Hotel ship entering behind us

Hotel ship goes on its way

There are not that many places to stop along the river - but there were some fascinating places we would love to have lingered. However, as we were on a schedule on our journey we couldn't take advantage and most nights we ended up moored above a lock.

Not ideal moorings, as they were mostly on what is called ‘dolphins’ which are bloody great steel tubes sunk in to the bed of the river, some without any shore access. As the commercial boats could work 24 hours a day, the wash from them made for an unpleasant nights sleep, with the ropes creaking and heaving as loaded barges and hotel ships went past.

We eventually made the last narrow point of our journey at a place called the Medeterean bridge at Givors, which was also one of the longest lock cuts, or diversions as they are also known, on our route.

We had been watching the flow rates increase day by day as the North had rain and the snow in the Alps kept melting. As we were travelling North things were getting quite bad and there was even the prospect that we could have been stuck on the river, as it could be closed to navigation for safety reasons.

By now there was plenty of flotsam and jetsam coming down the brown and dirty river so we tied up on a handy pontoon just before the bridge and decided to wait 24 hours to see if the flow would subside a little.

I phoned and spoke with the previous owner and he said that he would never have attempted to go through that bridge with the flow as strong as it was, even though he had confidence in the boat being able to do it.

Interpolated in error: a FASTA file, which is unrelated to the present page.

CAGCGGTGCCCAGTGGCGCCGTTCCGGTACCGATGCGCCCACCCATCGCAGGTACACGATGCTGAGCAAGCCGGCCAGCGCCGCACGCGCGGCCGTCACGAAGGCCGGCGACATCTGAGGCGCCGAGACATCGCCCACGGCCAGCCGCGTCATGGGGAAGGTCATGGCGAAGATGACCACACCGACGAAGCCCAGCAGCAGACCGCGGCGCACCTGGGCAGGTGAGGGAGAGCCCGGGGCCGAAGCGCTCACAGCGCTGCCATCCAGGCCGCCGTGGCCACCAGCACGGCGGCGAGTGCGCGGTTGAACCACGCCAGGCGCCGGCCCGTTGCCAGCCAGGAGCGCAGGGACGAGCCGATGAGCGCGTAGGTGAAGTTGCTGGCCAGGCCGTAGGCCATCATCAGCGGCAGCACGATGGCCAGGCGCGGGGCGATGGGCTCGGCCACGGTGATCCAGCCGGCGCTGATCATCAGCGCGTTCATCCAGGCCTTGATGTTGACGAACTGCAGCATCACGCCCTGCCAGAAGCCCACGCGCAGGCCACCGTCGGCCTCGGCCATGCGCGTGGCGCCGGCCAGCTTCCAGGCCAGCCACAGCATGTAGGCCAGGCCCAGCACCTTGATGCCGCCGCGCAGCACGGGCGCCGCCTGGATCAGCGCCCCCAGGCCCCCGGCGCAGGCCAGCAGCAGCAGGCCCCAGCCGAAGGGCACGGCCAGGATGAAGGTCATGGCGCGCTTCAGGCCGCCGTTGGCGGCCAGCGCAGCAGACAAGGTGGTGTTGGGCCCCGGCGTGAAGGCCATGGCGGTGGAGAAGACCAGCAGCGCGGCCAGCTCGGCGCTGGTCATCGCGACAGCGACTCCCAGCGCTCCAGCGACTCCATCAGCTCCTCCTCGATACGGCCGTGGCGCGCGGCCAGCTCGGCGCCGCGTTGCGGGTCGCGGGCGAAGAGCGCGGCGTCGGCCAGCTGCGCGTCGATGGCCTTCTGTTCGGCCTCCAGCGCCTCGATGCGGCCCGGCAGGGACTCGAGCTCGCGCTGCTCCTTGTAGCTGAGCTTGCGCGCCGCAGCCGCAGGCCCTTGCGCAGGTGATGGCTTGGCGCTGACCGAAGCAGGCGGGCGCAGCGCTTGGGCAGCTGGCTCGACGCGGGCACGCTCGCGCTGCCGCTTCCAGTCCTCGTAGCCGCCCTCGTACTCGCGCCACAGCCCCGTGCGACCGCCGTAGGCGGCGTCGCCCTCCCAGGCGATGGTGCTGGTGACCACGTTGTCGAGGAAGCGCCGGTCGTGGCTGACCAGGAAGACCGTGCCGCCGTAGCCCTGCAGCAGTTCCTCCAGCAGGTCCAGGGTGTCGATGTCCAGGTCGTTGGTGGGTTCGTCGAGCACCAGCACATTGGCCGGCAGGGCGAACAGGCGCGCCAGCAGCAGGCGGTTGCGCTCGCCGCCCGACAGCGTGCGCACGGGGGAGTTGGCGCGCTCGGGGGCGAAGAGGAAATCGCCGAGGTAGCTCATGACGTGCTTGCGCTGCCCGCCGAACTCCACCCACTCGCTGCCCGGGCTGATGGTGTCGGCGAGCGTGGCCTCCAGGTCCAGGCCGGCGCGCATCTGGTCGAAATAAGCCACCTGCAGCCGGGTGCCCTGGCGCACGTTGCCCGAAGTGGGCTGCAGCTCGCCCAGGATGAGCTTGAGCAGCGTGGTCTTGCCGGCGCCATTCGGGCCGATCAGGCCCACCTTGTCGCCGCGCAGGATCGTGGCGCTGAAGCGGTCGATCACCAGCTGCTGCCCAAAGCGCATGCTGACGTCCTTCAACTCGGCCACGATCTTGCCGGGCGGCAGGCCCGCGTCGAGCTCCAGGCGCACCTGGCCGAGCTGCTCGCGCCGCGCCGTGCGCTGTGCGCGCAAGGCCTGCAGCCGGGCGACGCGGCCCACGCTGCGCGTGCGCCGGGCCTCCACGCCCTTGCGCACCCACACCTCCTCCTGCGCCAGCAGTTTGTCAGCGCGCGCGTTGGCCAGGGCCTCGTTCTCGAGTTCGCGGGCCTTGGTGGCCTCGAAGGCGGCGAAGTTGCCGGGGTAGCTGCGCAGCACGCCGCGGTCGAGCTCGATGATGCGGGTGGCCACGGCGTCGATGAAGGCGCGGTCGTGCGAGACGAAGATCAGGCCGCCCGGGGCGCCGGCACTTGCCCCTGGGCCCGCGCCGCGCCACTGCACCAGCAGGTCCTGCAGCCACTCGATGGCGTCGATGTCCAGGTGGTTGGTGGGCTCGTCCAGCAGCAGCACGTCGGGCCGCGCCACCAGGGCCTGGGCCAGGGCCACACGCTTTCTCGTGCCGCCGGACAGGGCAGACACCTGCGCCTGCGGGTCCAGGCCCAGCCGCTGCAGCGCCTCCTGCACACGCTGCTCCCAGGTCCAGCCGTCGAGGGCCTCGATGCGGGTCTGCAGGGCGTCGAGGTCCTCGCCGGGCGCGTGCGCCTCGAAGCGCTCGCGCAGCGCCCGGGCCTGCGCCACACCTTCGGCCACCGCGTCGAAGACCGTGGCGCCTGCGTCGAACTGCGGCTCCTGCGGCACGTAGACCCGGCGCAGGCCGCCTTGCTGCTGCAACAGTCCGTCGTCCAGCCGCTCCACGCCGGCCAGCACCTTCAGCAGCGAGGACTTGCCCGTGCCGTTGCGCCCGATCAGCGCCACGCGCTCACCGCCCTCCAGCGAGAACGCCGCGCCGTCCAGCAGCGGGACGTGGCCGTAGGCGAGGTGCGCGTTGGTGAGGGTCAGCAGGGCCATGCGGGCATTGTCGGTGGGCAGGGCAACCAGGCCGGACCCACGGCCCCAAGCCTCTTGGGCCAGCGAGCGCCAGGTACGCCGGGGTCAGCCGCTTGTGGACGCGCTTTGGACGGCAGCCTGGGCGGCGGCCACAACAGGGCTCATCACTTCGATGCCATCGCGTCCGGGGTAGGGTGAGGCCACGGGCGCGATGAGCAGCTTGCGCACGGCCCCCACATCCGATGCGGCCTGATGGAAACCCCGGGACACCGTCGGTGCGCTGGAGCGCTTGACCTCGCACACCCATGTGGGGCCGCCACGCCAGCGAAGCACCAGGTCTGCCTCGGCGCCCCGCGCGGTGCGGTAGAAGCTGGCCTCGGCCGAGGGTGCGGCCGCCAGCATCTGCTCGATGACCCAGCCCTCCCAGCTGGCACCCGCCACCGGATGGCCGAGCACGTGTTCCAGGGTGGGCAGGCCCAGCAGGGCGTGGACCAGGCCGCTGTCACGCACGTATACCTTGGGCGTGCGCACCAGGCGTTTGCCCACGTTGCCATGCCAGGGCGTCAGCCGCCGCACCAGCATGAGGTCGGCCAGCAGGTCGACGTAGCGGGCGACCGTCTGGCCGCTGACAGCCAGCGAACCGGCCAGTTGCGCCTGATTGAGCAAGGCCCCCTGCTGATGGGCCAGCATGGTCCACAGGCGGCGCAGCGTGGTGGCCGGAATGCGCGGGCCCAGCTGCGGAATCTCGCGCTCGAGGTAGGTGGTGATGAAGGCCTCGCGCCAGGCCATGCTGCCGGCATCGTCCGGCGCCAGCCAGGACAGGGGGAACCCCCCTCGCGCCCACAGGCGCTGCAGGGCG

We waited 24hours with the rushing water around our bows-and the flotsam and jetsam getting caught under the pontoon. I was starting to get concerned as we watched big commercial barges and hotel boats come past us sideways around the bends, taking up the entire width of the river at up to 20 kmph, and then the very rare barge pushing against the flow at 5 kmph.

Large pusher tug on the fast-flowing Rhone

Tug without its barges

In the end, that little barge that we had overtaken right at the start of our journey on the Petite Rhone came chugging past us. We watched him for about half an hour as he pushed against the flow.

Paul radioed the guy who turned out to be Dutch, he said that he had done this journey several times and, although the flow was stronger than normal, he was happy enough to push on.

Small barge pushing the flow
I had total confidence in our barge and the engine, so the decision was made, and we set off shortly afterwards. We untied from the pontoon and crabbed out sideways and in to the flow of the river.

We maintained 4 or 5 kmph all the way until the lock came in to view and we slipped inside our last lock on the River Rhone. Not being foolhardy, and having experienced just what a powerful river we were navigating, we all had lifejackets available, and we had two half ton anchors ready to be deployed in an emergency. You don’t tackle these conditions lightly! 

In the next episode: Thousands of litres of diesel, boarded by armed police and a stoppage forces a route change.